The 14 best dim sum restaurants in the Bay Area

Joe Starkey

Dim sum: it's one of the most delicious ways to brunch that exists, but it can be a little intimidating at times, with all of those crazy carts and servers who really don't want to take "no" for an answer. Well, here's how to make it intimidation-free:

Start with buns, rolls, and dumplings -- but don’t order too much, ‘cause this is a marathon, not a sprint. If the restaurant uses carts, you can always order later from the menu or ask them to return (hahaha good luck with that). Maybe order a few noodle dishes, something weird like tripe or chicken feet, and don’t neglect the vegetables (or do -- the food pyramid is probably a scam anyway, right?). Get durian puffs, egg custard tarts, or anything with black sesame paste for dessert. Drink lots of tea.

And make sure you're doing all of that at one of these 14 Bay Area spots:

Joe Starkey

Asian Pearl

Millbrae is full of dim sum destinations and Asian Pearl just might be the crown... pearl?... of the airport city. This is grown-up, elegant dim sum: the steamed radish cake is properly grease-free, they've got some artsy dumpling options, and then there's the wasabi pork stomach -- just do it. The desserts? Tartine-quality: exemplary black sesame balls, durian puffs, and gooey, charred-in-all-the-right-places Portuguese custard "egg" tarts (relation to Hong Kong? Not sure, but Macau is a 40-minute hydrofoil trip away). Bonus: there are also branches in Richmond and Fremont for the 510 crowd.

East Ocean Seafood

Like dim sum’s home, Hong Kong, Alameda is an island. Food & drink aren't what this East Bay island are known for, outside of one Tiki bar (appropriately enough), but the incredibly comfortable (and oddly civilized) cart-filled dining room of East Ocean Seafood is an exception. The classics are winners, like delicate dumplings screaming with Dungeness crab (now in season!), or the funky marinated seafood and pork wrapped in bean curd skin. Finish with durian custard-filled pastry puffs which are sort of like beignets gone haywire.

Trevor Felch

Good Mong Kok Bakery

If there’s one place to get take-out fare in Chinatown, Good Mong Kok Bakery is it: a seatless, bargain dim sum shop where the pork buns, pork and shrimp siu mai, and myriad other filled dough selections are right on par with the Bay Area's best of the best. Make sure to grab a steamed egg cake for dessert, and then eat that on your way to nearby Golden Gate Bakery for second dessert: the fabled egg custard tarts (just make sure you check first).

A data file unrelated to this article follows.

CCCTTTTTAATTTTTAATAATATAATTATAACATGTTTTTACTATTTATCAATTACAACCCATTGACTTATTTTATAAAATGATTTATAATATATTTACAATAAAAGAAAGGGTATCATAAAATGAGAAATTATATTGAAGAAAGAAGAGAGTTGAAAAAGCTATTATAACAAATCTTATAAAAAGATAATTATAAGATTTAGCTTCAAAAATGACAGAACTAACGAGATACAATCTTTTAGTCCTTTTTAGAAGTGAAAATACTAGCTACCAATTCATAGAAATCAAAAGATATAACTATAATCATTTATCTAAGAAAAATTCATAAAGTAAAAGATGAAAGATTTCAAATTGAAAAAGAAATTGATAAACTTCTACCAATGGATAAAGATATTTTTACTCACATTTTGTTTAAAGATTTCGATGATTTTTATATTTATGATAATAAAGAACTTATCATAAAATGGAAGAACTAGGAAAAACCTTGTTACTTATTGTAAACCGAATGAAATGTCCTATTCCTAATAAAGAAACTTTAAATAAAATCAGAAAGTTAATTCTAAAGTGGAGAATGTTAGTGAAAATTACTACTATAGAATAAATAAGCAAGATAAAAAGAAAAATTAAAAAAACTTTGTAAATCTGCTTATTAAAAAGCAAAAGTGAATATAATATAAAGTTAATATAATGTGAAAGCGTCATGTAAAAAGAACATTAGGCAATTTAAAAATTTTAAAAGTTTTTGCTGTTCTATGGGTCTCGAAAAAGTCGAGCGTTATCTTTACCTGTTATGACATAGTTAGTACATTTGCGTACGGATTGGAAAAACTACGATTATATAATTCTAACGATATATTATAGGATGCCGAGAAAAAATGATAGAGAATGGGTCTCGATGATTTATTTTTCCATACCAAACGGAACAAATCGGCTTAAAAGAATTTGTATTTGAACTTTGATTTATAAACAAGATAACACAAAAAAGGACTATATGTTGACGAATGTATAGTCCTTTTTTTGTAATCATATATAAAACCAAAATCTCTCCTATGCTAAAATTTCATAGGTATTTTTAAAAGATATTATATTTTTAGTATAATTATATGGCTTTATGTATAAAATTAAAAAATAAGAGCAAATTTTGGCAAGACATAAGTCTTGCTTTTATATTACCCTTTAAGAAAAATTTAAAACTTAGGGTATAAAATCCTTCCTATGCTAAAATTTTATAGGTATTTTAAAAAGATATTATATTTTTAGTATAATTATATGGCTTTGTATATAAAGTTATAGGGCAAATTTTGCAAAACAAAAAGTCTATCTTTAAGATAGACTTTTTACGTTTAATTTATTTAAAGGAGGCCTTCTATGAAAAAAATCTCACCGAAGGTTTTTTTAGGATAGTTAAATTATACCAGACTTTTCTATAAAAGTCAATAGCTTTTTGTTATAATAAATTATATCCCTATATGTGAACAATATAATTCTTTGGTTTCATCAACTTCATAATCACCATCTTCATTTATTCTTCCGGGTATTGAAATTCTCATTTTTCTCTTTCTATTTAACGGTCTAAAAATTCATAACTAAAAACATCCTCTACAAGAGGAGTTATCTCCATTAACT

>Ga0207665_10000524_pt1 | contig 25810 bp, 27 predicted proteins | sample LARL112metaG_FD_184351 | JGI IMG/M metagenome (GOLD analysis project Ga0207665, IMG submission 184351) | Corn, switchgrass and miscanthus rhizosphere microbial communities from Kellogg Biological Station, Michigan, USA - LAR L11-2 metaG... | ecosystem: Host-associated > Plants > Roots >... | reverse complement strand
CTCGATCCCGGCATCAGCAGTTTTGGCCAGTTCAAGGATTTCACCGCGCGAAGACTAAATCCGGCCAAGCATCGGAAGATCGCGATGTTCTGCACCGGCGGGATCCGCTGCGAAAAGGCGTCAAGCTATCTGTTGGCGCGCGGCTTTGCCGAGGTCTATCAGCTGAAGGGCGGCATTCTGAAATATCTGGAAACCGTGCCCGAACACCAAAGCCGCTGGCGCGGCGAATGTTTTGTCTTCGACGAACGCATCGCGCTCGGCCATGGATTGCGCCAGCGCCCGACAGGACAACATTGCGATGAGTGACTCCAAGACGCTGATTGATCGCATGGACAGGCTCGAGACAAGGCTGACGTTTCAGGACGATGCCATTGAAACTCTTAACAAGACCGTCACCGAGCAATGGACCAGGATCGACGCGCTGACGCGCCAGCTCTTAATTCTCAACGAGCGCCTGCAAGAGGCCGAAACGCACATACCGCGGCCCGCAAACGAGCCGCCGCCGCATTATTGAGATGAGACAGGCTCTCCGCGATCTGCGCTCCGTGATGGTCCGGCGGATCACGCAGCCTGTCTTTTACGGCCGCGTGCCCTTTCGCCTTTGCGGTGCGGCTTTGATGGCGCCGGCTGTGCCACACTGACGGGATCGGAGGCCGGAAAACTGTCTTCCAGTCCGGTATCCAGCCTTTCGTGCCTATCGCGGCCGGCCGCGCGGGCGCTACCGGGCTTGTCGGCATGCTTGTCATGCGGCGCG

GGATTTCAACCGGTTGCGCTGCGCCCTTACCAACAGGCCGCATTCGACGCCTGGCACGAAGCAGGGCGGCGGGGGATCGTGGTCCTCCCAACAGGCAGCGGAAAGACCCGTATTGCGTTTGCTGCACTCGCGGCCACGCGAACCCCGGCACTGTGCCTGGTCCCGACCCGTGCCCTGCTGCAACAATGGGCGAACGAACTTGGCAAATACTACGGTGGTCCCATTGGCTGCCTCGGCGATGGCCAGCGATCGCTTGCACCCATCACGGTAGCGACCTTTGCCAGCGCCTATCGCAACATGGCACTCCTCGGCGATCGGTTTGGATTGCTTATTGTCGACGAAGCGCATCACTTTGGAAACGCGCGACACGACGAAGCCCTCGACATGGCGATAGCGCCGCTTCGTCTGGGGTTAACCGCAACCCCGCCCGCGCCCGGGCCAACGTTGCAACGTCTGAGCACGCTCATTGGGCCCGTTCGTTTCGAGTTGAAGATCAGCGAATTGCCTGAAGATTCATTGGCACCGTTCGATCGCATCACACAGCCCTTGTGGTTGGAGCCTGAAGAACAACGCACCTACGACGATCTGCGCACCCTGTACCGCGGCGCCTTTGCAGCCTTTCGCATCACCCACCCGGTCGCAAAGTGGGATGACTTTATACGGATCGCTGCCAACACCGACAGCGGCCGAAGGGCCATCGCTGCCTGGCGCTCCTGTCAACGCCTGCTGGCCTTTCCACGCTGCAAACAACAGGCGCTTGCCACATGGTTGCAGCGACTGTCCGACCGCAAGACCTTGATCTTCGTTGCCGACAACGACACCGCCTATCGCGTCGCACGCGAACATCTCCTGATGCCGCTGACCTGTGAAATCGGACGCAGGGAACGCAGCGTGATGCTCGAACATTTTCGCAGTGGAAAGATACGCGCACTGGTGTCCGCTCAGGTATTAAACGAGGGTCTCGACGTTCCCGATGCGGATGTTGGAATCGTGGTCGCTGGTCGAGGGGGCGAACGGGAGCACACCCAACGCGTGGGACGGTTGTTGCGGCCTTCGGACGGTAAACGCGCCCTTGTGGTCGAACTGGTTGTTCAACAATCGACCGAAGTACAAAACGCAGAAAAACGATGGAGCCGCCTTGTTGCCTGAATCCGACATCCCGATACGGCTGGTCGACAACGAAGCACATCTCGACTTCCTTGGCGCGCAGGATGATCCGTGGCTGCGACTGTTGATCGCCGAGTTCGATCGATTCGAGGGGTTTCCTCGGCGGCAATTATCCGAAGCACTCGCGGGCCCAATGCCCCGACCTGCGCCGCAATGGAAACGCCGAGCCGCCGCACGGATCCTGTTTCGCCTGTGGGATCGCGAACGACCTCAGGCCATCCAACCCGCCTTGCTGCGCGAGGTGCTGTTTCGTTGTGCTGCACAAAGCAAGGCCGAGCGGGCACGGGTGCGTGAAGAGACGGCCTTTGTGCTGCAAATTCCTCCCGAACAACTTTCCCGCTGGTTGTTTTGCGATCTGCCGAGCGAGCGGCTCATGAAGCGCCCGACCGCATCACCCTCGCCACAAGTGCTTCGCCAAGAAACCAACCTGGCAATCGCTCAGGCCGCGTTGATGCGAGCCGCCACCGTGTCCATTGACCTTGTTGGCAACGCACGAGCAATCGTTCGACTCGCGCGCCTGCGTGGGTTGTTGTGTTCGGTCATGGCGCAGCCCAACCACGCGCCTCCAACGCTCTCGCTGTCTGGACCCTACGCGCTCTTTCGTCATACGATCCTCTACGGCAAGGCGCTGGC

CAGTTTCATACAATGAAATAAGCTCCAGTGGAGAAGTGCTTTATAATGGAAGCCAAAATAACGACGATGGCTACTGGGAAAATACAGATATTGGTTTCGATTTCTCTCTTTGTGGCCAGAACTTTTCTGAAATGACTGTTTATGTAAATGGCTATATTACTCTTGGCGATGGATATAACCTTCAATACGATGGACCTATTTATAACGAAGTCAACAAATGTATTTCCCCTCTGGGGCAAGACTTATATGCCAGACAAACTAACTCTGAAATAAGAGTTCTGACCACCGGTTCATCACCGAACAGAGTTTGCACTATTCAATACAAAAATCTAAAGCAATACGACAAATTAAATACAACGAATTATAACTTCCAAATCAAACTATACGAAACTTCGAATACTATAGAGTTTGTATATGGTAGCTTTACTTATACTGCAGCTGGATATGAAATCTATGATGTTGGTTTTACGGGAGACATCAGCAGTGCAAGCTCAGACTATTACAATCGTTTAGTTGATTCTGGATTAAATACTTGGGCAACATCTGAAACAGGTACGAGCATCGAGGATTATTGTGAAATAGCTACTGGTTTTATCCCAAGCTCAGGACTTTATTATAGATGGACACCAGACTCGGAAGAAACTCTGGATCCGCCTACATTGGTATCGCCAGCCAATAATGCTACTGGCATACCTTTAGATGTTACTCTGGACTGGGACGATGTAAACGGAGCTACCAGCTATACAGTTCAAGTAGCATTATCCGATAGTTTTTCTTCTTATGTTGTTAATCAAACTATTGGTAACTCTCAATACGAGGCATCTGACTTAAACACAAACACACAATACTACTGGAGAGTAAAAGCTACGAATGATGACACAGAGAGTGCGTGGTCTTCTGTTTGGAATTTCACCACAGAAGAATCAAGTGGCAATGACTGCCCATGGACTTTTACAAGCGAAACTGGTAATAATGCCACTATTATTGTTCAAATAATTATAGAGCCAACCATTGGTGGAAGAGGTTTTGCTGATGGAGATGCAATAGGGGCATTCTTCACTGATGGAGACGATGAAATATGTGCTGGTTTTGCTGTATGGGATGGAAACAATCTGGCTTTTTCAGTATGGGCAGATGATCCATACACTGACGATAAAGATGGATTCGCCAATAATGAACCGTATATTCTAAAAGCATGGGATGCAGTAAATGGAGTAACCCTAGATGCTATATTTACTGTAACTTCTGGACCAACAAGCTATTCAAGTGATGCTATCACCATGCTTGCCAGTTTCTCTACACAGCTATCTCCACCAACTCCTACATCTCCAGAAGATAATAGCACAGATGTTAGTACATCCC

Great Eastern

It’s in the heart of SF’s Chinatown and President Obama ate here two years ago. Soooo there's that. Balance the various good-but-not-top-flight dumplings with zhiu zhou dumplings, which are Falstaffian plump and alluring with peanut and cilantro. This is the place to rock the seafaring side of dim sum: do the deep-fried seaweed roll with fish and the unique spiced, salt-baked octopus. Reports say POTUS ordered basically half the menu. Follow his lead with some mushrooms stuffed with fish paste and deep-fried red bean balls. Leave with memories of sliced pumpkin fried tempura-style in a salty egg yolk batter.


Hong Kong Lounge I

Outer Richmond
A Bay Area classic, Hong Kong Lounge I used to be the place for dim sum, became too well known, and then fell into the enormous crowds/drop-in-quality hole. Waits have lessened of late, the dumplings have found their perk, and it’s again the toast of the town. It’s a cart-free zone, but not a mess-free one -- the tea pots are basically impossible to pour without spilling everywhere. The baked goods will be your highlight; this is basically the dim sum equivalent of a Parisian bakery. It’s hard to pick a winner between HK Lounge's version of the steamed BBQ pork bun and the fabled one at Tim Ho Wan (the world’s cheapest Michelin-starred spot!). The only thing better is the incomparable, butter-rich egg custard steamed bun.

Trevor Felch

Hong Kong Lounge II

Inner Richmond
There’s weirdly no relation between Hong Kong Lounge II and I outside of both being on Geary Blvd, just 22 blocks apart (though II’s owner used to own I, but no longer does). Got it? It's a coin flip, though, as to which is really No. 1 in the dim sum book. No carts here -- it's a smaller, much more comfortable and well-designed room than HK Lounge I -- and just excellent all around. The xiao long bao is as good as the specialists in Millbrae make it and the fragrant, meaty pork ribs in "candy sauce" (beware the persistent little bones) are a must. Two under-the-radar items: the clay pot dishes (they’re much bigger than the typical dim sum dish, so order accordingly) and steamed fish balls. 92 items in total to choose from -- nice and compact.

Jook Time

Outer Richmond
With way more than just jook, Jook Time in the Outer Richmond is the choice when you want the bun-and-dumplings glory of dim sum without the drama... or the restaurant. Just point and choose. No stressful lines or cart crashes; just you with a fresh shrimp crepe roll, steamed BBQ pork buns (three for $2 -- the best snack/light lunch deal in the city outside of banh mi), and an awesome, nourishing small bowl of rice porridge (jook) with roasted fish, peanut, and chicken. You can't go broke here, and you'll leave with the leftovers equivalent of a week’s worth of groceries if you spend $12. With this take-out spot just steps away from Golden Gate Park, a dim sum and jook picnic overlooking Spreckels Lake is a given. No sharing with the buffaloes.